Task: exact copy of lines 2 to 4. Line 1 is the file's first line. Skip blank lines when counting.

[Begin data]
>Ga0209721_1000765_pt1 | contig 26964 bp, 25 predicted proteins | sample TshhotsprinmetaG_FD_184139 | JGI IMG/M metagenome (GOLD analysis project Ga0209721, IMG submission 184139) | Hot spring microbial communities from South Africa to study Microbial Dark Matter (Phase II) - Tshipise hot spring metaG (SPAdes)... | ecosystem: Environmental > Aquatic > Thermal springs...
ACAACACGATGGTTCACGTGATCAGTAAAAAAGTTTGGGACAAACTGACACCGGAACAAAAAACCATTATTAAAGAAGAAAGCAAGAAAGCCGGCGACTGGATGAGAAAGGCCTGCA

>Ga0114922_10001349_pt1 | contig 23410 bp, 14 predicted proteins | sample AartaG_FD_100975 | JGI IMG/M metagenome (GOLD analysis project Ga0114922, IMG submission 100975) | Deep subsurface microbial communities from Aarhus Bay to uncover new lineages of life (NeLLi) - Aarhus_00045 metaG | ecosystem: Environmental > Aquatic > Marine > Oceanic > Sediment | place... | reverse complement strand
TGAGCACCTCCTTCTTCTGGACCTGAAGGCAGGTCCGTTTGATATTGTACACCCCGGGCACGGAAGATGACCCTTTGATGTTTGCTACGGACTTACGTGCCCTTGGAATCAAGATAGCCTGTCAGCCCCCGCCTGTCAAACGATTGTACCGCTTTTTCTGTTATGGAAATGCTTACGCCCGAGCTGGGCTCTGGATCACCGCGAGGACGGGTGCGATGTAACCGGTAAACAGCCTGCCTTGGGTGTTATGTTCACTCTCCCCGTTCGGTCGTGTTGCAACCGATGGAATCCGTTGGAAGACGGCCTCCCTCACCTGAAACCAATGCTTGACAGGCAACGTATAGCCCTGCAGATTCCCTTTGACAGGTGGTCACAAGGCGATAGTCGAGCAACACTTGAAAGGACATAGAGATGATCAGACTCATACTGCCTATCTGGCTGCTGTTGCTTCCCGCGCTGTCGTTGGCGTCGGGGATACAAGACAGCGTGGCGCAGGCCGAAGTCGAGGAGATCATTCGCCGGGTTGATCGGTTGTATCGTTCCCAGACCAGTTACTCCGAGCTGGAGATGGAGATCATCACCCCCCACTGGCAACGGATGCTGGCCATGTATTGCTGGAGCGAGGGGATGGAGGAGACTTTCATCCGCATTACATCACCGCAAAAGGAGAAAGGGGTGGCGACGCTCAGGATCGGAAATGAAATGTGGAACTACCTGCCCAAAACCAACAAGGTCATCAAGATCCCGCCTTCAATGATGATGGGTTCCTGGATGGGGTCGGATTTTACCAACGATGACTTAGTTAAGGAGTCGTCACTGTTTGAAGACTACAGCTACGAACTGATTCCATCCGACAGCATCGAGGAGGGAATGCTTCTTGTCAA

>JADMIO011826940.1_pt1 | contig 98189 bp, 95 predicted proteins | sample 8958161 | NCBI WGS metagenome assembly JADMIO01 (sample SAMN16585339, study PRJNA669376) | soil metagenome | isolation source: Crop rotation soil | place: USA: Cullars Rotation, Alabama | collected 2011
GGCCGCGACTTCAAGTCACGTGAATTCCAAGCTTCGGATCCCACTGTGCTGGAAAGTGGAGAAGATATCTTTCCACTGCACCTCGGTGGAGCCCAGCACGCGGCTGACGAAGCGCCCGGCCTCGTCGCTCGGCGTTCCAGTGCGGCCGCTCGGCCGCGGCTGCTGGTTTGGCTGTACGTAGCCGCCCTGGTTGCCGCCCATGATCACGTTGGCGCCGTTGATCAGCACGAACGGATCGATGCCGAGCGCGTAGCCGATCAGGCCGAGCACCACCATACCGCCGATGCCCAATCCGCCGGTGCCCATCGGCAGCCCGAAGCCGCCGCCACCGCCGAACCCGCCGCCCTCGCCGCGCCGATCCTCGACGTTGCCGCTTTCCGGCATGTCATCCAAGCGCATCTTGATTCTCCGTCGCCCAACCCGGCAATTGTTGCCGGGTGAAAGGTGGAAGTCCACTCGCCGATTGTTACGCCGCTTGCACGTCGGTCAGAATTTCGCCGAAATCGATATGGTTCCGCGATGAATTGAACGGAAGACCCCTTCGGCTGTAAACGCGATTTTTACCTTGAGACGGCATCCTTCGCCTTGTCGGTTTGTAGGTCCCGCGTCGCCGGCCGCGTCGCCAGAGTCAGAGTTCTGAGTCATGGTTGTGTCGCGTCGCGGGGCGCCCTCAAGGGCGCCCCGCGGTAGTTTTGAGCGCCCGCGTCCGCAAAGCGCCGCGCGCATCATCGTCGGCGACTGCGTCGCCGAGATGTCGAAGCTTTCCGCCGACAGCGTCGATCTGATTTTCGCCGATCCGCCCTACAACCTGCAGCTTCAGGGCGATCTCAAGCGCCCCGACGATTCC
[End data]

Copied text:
ACAACACGATGGTTCACGTGATCAGTAAAAAAGTTTGGGACAAACTGACACCGGAACAAAAAACCATTATTAAAGAAGAAAGCAAGAAAGCCGGCGACTGGATGAGAAAGGCCTGCA

>Ga0114922_10001349_pt1 | contig 23410 bp, 14 predicted proteins | sample AartaG_FD_100975 | JGI IMG/M metagenome (GOLD analysis project Ga0114922, IMG submission 100975) | Deep subsurface microbial communities from Aarhus Bay to uncover new lineages of life (NeLLi) - Aarhus_00045 metaG | ecosystem: Environmental > Aquatic > Marine > Oceanic > Sediment | place... | reverse complement strand
TGAGCACCTCCTTCTTCTGGACCTGAAGGCAGGTCCGTTTGATATTGTACACCCCGGGCACGGAAGATGACCCTTTGATGTTTGCTACGGACTTACGTGCCCTTGGAATCAAGATAGCCTGTCAGCCCCCGCCTGTCAAACGATTGTACCGCTTTTTCTGTTATGGAAATGCTTACGCCCGAGCTGGGCTCTGGATCACCGCGAGGACGGGTGCGATGTAACCGGTAAACAGCCTGCCTTGGGTGTTATGTTCACTCTCCCCGTTCGGTCGTGTTGCAACCGATGGAATCCGTTGGAAGACGGCCTCCCTCACCTGAAACCAATGCTTGACAGGCAACGTATAGCCCTGCAGATTCCCTTTGACAGGTGGTCACAAGGCGATAGTCGAGCAACACTTGAAAGGACATAGAGATGATCAGACTCATACTGCCTATCTGGCTGCTGTTGCTTCCCGCGCTGTCGTTGGCGTCGGGGATACAAGACAGCGTGGCGCAGGCCGAAGTCGAGGAGATCATTCGCCGGGTTGATCGGTTGTATCGTTCCCAGACCAGTTACTCCGAGCTGGAGATGGAGATCATCACCCCCCACTGGCAACGGATGCTGGCCATGTATTGCTGGAGCGAGGGGATGGAGGAGACTTTCATCCGCATTACATCACCGCAAAAGGAGAAAGGGGTGGCGACGCTCAGGATCGGAAATGAAATGTGGAACTACCTGCCCAAAACCAACAAGGTCATCAAGATCCCGCCTTCAATGATGATGGGTTCCTGGATGGGGTCGGATTTTACCAACGATGACTTAGTTAAGGAGTCGTCACTGTTTGAAGACTACAGCTACGAACTGATTCCATCCGACAGCATCGAGGAGGGAATGCTTCTTGTCAA